Systemic medications are oral or injected medications, which include retinoids, biologics, and methotrexate (Trexall). These are often reserved for people with strong cases of psoriasis. Many of these treatments can only be used for short periods of time.
Treatment for skin cancer depends on the size and severity of the skin cancer. Typical treatments include the following:
- Surgically removing skin cancer is the best way to prevent it from spreading or growing.
- Radiation therapy involves beams of high-powered energy that can destroy cancer cells. It’s often used if your doctor cannot remove all of the skin cancer during surgery.
- Chemotherapy is an intravenous (IV) drug treatment that kills cancer cells. Some lotions and creams with cancer-killing medications may be used if you have skin cancer that’s confined to the top layers of your skin.
- Photodynamic therapy is a combination of medication and laser light that’s used to destroy cancer cells.
- Biologic therapy involves medication that boosts your body’s natural ability to fight cancer.
Treatments for skin cancer are most successful when the cancer is found early, particularly before it spreads to other organs in a process known as metastasis. The cancer is more likely to grow and spread to nearby tissues and organs if it’s not detected and treated early.
Anyone can develop psoriasis. Certain risk factors increase the chances that you’ll develop the skin condition.
Psoriasis has a strong genetic connection. If one of your parents has psoriasis, the odds that you’ll develop it are much greater. If both of your parents have it, your risk is even higher.
People who are overweight or obese have an increased risk of psoriasis. Psoriasis plaques may develop in skin creases and folds.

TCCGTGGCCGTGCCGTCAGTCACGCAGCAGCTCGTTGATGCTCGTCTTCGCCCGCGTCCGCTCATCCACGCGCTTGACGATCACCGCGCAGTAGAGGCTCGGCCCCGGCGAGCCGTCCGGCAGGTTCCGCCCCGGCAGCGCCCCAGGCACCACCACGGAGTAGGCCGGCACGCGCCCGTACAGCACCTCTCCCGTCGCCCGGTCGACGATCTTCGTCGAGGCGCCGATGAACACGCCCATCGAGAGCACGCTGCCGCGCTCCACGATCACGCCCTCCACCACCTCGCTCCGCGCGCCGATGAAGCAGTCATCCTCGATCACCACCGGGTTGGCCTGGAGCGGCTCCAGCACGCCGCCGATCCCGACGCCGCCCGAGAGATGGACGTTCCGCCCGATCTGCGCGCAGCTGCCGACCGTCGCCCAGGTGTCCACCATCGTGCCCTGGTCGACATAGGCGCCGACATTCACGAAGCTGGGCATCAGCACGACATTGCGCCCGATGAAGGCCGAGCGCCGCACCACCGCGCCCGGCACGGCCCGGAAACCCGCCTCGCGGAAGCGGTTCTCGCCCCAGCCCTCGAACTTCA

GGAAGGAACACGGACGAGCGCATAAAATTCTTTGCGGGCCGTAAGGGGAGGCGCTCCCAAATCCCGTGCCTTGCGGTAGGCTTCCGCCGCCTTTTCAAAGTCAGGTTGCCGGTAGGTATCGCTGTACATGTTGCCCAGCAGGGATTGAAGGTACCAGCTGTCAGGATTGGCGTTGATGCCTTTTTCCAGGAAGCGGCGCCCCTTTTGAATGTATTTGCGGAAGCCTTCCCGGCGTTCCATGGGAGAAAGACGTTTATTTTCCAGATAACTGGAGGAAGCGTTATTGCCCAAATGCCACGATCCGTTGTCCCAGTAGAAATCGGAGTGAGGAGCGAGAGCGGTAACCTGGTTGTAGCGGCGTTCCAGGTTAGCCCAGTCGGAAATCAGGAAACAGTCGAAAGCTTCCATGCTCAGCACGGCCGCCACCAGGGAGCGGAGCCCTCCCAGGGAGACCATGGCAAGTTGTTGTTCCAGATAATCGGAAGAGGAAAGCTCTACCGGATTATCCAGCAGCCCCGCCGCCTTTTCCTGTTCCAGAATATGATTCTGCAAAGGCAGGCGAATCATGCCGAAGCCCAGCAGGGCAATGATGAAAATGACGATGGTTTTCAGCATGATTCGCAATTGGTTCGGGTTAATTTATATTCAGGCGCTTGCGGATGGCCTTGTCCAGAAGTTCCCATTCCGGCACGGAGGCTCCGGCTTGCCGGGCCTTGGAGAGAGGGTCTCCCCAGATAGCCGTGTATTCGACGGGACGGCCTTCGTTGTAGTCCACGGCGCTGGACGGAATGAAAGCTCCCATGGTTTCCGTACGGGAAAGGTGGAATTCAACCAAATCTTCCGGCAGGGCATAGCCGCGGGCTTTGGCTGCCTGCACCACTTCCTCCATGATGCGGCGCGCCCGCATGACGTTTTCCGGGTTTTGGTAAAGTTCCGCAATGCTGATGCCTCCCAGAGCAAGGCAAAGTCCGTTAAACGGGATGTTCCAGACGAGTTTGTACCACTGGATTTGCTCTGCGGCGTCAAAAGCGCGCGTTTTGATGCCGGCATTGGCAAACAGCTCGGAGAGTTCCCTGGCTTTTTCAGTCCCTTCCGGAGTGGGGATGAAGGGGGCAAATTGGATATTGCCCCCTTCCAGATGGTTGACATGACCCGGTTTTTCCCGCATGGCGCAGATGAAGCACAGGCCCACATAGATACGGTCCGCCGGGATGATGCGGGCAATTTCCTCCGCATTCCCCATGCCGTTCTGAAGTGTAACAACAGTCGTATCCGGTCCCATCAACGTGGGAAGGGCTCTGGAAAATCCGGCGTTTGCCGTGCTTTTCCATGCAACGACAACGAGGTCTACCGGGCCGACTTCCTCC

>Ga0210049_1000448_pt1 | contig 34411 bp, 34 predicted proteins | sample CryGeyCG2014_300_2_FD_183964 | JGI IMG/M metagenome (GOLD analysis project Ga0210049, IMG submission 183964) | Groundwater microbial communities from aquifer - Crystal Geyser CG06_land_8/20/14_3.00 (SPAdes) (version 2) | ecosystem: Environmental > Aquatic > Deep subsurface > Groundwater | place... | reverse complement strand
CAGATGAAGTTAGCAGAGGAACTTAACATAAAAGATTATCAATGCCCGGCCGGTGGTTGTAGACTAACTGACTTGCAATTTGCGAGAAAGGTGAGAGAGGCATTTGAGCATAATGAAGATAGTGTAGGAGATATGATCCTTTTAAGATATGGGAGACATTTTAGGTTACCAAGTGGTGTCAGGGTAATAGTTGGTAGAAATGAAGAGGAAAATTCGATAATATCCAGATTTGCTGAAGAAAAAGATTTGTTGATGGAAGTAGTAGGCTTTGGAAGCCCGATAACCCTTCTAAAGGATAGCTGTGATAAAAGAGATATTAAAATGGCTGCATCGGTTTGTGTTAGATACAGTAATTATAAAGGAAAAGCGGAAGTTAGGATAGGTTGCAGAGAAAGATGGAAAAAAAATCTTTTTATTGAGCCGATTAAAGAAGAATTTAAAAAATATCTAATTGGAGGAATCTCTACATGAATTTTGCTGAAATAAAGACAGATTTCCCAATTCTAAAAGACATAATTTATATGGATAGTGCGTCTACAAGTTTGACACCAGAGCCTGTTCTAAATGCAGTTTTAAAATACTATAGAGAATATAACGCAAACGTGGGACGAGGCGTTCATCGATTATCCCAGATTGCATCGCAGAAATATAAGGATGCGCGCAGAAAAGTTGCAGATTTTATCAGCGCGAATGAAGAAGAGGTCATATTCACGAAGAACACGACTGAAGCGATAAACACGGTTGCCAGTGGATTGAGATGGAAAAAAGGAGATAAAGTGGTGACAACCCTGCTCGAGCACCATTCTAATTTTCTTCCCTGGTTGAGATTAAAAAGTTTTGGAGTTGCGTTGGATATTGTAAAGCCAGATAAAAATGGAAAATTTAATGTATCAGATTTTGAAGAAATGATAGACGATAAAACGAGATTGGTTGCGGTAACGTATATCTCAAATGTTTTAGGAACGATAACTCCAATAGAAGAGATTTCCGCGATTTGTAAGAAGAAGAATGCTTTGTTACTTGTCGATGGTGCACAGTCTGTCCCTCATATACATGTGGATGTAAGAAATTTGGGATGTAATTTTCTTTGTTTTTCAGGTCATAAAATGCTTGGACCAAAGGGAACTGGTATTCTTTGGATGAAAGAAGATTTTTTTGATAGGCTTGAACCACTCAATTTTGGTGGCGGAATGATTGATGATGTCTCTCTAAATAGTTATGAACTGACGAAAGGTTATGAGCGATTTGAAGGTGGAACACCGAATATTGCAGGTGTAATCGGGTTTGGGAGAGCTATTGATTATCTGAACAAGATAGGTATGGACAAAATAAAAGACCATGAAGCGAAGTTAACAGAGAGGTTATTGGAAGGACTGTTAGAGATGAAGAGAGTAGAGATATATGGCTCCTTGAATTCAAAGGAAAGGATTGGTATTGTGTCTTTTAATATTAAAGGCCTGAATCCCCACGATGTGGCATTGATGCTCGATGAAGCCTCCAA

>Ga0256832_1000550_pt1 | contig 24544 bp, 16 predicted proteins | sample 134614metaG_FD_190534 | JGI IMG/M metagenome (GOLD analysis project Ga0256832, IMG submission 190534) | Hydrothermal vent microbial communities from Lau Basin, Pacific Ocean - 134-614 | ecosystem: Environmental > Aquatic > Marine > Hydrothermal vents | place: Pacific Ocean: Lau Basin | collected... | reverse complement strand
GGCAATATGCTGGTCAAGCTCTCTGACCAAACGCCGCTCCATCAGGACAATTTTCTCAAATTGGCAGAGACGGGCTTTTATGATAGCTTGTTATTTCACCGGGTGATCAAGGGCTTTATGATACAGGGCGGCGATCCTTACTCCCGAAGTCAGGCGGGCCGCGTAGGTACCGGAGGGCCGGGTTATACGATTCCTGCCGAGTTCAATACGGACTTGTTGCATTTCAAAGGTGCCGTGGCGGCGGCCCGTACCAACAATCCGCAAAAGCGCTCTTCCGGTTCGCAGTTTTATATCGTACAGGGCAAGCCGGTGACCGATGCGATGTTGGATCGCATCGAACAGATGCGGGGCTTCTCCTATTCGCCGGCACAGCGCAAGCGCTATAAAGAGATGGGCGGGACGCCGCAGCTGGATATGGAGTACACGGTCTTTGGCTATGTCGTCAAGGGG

Stress, like an infection, can impact your immune system. A stressed immune system may increase your odds for psoriasis.
You have an increased risk of developing psoriasis if you smoke. People who smoke are also more likely to develop a severe form of the disease.
Anyone can develop skin cancer. Certain risk factors increase your odds.
Long-term sun exposure
A history of exposure to the sun increases your risk. Your chances of skin cancer are even higher if you have a history of sunburns.
Complexion, hair color, and eye color
People with light-colored skin, red or blonde hair, or blue or green eyes have a higher risk of skin cancer.
Certain genes are linked to skin cancer. You may have inherited genes that increase your risk of skin cancer if you have a parent or grandparent who has had skin cancer.
Having more moles than the average person puts you at an increased risk for skin cancer.
People over the age of 50 are more likely to receive a skin cancer diagnosis, but skin cancer can develop at any age.
A weakened immune system
If your immune system is affected by chronic infections or stress, your odds for developing skin cancer may be higher.
See your doctor if you see a suspicious area on your skin and you want them to examine it. Your doctor’s first step in making a diagnosis will be to conduct a physical examination. They’ll study the area of skin you’re concerned about and ask you questions about your health history.
After that, your doctor may want to conduct a skin biopsy. During a skin biopsy, your doctor will remove a section of the skin, which they’ll send to a lab. A lab professional will examine the cells of the suspicious skin and let your doctor know their results.
In most cases, a diagnosis can be made from a skin biopsy. With those results, you and your doctor can discuss the diagnosis and your treatment options.